Virtual reality technology offers a number of useful possibilities for people with disabilities. An obvious application is for those who face mobility problems to navigate around a virtual environment with minimal physical movement, allowing someone with limited motor ability the opportunity to explore virtual spaces with the same freedom of someone without physical impairments. This has implications for educational and entertainment systems, but also opens up possibilities for therapeutic systems, where the effects of a small amount of movement might be exaggerated in a virtual representation. We have been investigating some less obvious applications of virtual reality for people with disabilities. The development of graphical interfaces with metaphorical representations which the user manipulates suggests that a three-dimensional, realistic representation may be helpful as a interface in some situations. Work on improving complex computer-based communication systems for non-speaking people has involved investigating new ways to present conversational material to the user. A system has been developed which presents the material in terms of realistic scenes through which the user can navigate. In another project a virtual reality scene has been used to attempt to capture the interest and then channel the attention of children with attention deficit hyperactivity disorder. In both cases the approach seems to offer advantages. One feature of both projects is giving the disabled user more and better control - over the interface, and also in their interactions with others.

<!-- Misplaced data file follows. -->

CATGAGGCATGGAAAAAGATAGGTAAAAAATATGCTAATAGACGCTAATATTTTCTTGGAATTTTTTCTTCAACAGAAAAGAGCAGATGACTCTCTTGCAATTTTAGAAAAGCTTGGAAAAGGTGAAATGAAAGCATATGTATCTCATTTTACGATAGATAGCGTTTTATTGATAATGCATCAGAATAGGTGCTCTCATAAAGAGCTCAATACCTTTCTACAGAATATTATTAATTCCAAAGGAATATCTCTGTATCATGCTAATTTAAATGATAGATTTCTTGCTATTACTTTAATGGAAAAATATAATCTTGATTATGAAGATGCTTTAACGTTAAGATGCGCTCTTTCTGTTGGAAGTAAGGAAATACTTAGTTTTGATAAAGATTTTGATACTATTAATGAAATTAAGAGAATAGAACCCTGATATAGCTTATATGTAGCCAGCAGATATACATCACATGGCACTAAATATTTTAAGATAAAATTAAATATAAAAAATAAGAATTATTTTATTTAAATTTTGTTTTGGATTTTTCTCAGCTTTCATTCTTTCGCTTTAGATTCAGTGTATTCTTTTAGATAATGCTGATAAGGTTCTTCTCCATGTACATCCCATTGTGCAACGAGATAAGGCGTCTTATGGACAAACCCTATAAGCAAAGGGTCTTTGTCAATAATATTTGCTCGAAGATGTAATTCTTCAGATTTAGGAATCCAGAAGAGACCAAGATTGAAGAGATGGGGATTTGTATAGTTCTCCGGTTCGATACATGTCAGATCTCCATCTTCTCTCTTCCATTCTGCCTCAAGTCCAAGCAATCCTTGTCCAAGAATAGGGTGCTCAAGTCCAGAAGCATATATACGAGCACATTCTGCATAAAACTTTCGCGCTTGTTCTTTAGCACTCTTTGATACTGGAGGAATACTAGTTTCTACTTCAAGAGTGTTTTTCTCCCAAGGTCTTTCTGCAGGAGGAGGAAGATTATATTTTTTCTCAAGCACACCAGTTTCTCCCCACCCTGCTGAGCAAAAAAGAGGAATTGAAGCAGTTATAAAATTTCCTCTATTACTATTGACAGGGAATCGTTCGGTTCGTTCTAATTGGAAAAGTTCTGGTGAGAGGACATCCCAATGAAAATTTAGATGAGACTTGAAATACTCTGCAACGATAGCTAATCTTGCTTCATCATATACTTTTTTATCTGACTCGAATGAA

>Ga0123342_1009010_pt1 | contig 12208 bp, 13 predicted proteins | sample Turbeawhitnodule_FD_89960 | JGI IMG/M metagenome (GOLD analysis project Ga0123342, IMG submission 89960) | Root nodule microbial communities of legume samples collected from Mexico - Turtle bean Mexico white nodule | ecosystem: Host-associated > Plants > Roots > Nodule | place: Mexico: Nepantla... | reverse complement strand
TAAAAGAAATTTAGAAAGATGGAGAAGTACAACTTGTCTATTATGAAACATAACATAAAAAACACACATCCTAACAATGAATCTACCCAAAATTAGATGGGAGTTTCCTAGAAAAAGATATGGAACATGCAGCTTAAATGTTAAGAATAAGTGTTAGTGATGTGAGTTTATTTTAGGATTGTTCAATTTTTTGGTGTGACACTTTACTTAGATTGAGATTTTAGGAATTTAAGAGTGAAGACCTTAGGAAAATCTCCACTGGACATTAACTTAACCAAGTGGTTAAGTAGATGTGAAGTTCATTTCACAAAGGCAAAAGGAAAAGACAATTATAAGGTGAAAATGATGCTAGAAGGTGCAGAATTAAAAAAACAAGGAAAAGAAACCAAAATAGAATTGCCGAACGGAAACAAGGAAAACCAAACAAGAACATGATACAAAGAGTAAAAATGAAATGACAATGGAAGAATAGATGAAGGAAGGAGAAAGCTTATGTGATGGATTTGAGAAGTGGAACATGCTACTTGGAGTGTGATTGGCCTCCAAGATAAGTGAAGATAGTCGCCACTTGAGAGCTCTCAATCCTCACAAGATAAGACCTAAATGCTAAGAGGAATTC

|Title of host publication
|IEEE International Conference on Systems, Man, and Cybernetics, 1998
|Place of Publication
|Number of pages
|Published - 1998
|IEEE International Conference on Systems, Man and Cybernetics, 1998 - San Diego, C.A., United Kingdom
Duration: 11 Oct 1998 → 14 Oct 1998
|IEEE International Conference on Systems, Man and Cybernetics, 1998
|San Diego, C.A.
|11/10/98 → 14/10/98